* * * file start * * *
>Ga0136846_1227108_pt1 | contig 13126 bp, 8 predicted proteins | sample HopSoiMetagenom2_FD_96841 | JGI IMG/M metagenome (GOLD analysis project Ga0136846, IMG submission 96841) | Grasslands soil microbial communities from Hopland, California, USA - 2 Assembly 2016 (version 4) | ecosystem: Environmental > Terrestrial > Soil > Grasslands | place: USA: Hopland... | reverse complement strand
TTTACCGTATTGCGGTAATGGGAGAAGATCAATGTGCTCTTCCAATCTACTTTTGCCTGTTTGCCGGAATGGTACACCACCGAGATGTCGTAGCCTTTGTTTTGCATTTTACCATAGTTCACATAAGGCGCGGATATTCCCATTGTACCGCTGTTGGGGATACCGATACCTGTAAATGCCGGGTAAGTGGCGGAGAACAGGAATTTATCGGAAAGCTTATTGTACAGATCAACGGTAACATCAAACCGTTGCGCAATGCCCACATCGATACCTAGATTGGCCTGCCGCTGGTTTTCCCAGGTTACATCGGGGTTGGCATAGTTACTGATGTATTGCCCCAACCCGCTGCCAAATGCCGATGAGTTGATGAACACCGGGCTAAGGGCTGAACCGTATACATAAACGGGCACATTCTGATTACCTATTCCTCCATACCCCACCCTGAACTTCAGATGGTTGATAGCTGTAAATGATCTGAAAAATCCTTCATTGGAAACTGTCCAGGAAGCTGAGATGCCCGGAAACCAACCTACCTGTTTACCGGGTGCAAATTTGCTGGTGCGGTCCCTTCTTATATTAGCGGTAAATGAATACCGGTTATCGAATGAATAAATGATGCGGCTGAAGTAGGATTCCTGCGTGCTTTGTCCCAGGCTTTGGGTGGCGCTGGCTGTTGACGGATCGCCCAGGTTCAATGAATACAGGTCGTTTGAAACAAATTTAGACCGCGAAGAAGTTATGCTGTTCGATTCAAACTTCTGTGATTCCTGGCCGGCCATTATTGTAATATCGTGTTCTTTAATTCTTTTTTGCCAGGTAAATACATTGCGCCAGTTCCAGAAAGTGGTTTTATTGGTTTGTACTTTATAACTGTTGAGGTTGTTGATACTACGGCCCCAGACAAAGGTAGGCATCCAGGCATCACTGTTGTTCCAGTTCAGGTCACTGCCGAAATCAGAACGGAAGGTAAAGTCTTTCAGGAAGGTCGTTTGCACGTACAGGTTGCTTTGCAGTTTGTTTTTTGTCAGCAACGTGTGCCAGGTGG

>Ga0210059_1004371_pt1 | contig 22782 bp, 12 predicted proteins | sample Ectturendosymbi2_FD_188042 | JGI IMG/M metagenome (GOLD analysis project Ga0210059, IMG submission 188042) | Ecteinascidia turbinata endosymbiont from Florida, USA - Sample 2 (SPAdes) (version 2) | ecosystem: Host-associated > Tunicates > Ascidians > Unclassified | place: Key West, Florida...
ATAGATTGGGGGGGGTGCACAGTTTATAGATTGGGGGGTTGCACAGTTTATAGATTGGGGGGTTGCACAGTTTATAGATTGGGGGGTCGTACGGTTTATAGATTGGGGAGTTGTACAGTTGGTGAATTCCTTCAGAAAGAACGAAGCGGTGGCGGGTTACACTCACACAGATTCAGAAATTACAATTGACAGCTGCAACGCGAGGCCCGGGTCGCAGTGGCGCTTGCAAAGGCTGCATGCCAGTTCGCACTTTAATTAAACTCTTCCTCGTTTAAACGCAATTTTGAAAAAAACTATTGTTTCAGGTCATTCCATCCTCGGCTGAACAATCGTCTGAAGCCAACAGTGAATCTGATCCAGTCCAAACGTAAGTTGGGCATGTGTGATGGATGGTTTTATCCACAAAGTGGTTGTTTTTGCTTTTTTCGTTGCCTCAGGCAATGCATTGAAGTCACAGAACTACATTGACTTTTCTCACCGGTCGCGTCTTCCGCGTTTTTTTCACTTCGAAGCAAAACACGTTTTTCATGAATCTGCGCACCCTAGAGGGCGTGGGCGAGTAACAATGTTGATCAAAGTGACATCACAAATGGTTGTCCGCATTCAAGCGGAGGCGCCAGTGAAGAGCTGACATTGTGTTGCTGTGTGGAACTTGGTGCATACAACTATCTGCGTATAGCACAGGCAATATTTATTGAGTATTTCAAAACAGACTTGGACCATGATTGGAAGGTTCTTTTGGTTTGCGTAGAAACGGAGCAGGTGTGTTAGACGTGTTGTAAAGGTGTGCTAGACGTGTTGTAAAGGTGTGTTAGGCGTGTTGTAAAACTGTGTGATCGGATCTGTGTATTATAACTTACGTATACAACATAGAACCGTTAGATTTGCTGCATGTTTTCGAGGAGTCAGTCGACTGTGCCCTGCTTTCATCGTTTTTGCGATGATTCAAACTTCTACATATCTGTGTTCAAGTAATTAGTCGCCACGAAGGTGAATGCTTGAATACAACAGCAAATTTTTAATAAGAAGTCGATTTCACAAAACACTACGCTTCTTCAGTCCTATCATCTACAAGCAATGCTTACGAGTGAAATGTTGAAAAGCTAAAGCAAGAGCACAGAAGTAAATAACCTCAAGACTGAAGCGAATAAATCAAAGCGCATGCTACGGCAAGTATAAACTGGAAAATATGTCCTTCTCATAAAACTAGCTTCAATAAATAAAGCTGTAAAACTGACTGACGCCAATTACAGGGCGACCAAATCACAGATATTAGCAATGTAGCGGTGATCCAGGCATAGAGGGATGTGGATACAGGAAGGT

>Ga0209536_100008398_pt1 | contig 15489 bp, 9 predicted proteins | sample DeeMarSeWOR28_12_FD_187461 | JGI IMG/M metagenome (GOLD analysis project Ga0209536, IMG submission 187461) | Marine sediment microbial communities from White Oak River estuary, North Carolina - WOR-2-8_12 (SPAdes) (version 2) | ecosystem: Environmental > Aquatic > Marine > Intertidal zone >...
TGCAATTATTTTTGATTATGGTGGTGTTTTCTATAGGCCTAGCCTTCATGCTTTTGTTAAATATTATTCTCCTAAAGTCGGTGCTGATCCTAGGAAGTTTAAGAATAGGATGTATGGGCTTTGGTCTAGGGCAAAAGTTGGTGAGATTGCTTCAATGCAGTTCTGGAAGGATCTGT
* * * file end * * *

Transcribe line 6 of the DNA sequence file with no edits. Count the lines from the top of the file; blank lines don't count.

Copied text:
TGCAATTATTTTTGATTATGGTGGTGTTTTCTATAGGCCTAGCCTTCATGCTTTTGTTAAATATTATTCTCCTAAAGTCGGTGCTGATCCTAGGAAGTTTAAGAATAGGATGTATGGGCTTTGGTCTAGGGCAAAAGTTGGTGAGATTGCTTCAATGCAGTTCTGGAAGGATCTGT